Maria Brenda (ed.)
Linguistics Across Culture 4
Hamburg 2018, 178 Seiten
ISBN 978-3-8300-9942-0 (Print/eBook)
Linguistics Across Culture 4 is a collection of papers which adopt cognitive and pragmatic perspectives on Indo-European and Non-Indo-European languages. The volume presents new discoveries and important analytical work exploring various linguistic phenomena in a range of contexts.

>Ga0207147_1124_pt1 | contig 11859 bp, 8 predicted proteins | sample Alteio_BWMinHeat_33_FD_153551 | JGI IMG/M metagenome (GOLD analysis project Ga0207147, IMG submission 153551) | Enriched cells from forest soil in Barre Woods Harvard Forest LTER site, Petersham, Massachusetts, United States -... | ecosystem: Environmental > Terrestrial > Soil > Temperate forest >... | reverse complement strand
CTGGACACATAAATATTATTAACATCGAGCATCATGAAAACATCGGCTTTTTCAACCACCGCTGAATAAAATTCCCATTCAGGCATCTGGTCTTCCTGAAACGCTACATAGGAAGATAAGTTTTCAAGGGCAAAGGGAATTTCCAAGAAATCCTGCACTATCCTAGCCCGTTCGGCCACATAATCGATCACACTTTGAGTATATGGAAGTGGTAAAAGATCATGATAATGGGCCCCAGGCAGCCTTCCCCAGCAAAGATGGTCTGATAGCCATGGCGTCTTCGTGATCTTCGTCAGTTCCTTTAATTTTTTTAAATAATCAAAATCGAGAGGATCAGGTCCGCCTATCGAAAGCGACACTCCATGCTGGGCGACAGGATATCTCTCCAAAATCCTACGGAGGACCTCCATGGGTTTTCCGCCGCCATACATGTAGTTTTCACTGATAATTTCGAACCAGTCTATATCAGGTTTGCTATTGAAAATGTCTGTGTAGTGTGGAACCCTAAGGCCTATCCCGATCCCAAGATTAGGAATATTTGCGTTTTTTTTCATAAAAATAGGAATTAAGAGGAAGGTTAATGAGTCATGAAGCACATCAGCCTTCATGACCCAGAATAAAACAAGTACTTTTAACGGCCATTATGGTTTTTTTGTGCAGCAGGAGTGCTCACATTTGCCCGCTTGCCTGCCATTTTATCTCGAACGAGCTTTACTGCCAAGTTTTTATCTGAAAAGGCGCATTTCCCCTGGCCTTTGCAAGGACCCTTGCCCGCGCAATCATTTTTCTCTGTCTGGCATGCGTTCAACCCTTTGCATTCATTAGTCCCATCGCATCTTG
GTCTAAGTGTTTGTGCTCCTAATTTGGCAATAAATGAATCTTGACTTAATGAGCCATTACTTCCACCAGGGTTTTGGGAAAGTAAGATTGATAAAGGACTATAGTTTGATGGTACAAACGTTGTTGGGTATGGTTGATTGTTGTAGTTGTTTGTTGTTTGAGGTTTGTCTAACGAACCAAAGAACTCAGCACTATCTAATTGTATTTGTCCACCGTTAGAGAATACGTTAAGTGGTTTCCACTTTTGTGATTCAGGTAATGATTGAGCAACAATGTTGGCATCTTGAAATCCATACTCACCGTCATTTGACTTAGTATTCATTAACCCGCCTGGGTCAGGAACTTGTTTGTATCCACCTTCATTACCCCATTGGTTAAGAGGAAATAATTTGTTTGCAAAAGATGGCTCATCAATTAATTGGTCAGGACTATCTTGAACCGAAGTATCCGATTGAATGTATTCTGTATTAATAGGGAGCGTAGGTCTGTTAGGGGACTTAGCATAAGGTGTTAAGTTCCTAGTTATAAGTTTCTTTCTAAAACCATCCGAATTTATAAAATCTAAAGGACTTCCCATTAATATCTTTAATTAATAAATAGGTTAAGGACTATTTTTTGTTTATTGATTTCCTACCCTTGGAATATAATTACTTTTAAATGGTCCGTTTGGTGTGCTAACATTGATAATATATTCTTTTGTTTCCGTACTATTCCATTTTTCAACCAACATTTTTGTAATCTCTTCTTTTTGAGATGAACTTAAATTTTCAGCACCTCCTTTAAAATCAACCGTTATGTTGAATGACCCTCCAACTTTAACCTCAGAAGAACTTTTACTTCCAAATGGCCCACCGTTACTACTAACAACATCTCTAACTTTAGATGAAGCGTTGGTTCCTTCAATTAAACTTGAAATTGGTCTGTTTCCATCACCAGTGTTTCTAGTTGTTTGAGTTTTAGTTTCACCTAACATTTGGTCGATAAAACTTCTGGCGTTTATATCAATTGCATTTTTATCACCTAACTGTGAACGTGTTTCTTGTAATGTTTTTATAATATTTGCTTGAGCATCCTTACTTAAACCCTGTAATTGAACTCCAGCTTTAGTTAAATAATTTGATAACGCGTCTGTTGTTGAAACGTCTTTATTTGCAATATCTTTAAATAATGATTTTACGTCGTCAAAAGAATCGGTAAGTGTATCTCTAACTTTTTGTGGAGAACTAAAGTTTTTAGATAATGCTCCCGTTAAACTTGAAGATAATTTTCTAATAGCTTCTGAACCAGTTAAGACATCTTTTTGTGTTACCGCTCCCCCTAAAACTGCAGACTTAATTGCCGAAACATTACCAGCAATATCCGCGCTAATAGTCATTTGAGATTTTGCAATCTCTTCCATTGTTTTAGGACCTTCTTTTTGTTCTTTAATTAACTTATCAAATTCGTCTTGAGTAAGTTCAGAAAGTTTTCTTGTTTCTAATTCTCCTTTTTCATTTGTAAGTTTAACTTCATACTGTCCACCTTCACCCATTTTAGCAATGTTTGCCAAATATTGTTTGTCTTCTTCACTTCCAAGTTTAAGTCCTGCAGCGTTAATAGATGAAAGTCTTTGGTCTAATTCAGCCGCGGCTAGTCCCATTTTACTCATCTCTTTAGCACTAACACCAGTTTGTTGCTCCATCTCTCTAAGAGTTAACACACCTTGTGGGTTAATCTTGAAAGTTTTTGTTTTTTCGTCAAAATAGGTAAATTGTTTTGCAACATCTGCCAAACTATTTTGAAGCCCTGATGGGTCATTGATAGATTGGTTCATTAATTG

An insightful review by Sabine Asmus of the book Colour, Culture and Language – Blue in Polish by Danuta Stanulewicz opens the volume. The reviewer contributes a minority language point of view to the discussion as the Celtic colour term ’glas’ is offered for comparison. Maria Brenda and Katarzyna Rudkiewicz seek to address a frequently overlooked issue of the semantics of function words from a cognitive perspective. Maria Brenda investigates how different prepositions invite different conceptualisations related to the concept of PLACE, while Katarzyna Rudkiewicz applies Langacker’s methodology to explore the structure of the category around. Adriana Goldman approaches the concept of TERRORIST, frequently referred to nowadays, from cognitive and ethnolinguistic standpoints. Using Urban Dictionary allows the researcher to look into the minds of language users and to capture ongoing semantic changes that might with time be accepted by the wider English language community. Olga Molchanova’s contribution focuses on place names in the Altai territory. Specifically, the lexeme kem meaning ’river’ is scrutinised; the author offers an extensive survey of hydronyms containing the lexeme and valuable motivations behind them. Kamila Nakonieczna-Pyrczak applies the conceptual metaphor theory to explain metaphorical expressions related to the concept of HAND in the Bible. Except for a generally accepted approach employing the theory of the ontological metaphor for the explanation of body-part expressions, the paper suggests the application of orientational metaphor theory to the items in question. Monika Skorasinska discusses the semantic structure of the concept DARKNESS from a diachronic perspective. A scrupulous analysis of dictionary meanings of the lexeme darkness, its synonyms and antonyms as well as a comprehensive review of metaphorical expressions allows the author to draw conclusions about the nature of the prototype of the lexeme, its more peripheral senses and its relation to other semantic fields. Malgorzata Sokl discusses the genre of academic weblogs in her well-research paper on modern-media based communication. The study investigating Polish academic blogs adopts a discourse-based approach to analysing modality choices as strategies for negotiating speaker’s identities in text. Finally, Oksana Kondratieva and Alina Szwajczuk study the translation theory and practice discussing the concept of equivalence and the terminology of educational institutions respectively. The former paper aims at describing different types of equivalence, while the latter offers a comprehensive collection of Polish and English proper names of educational institutions.
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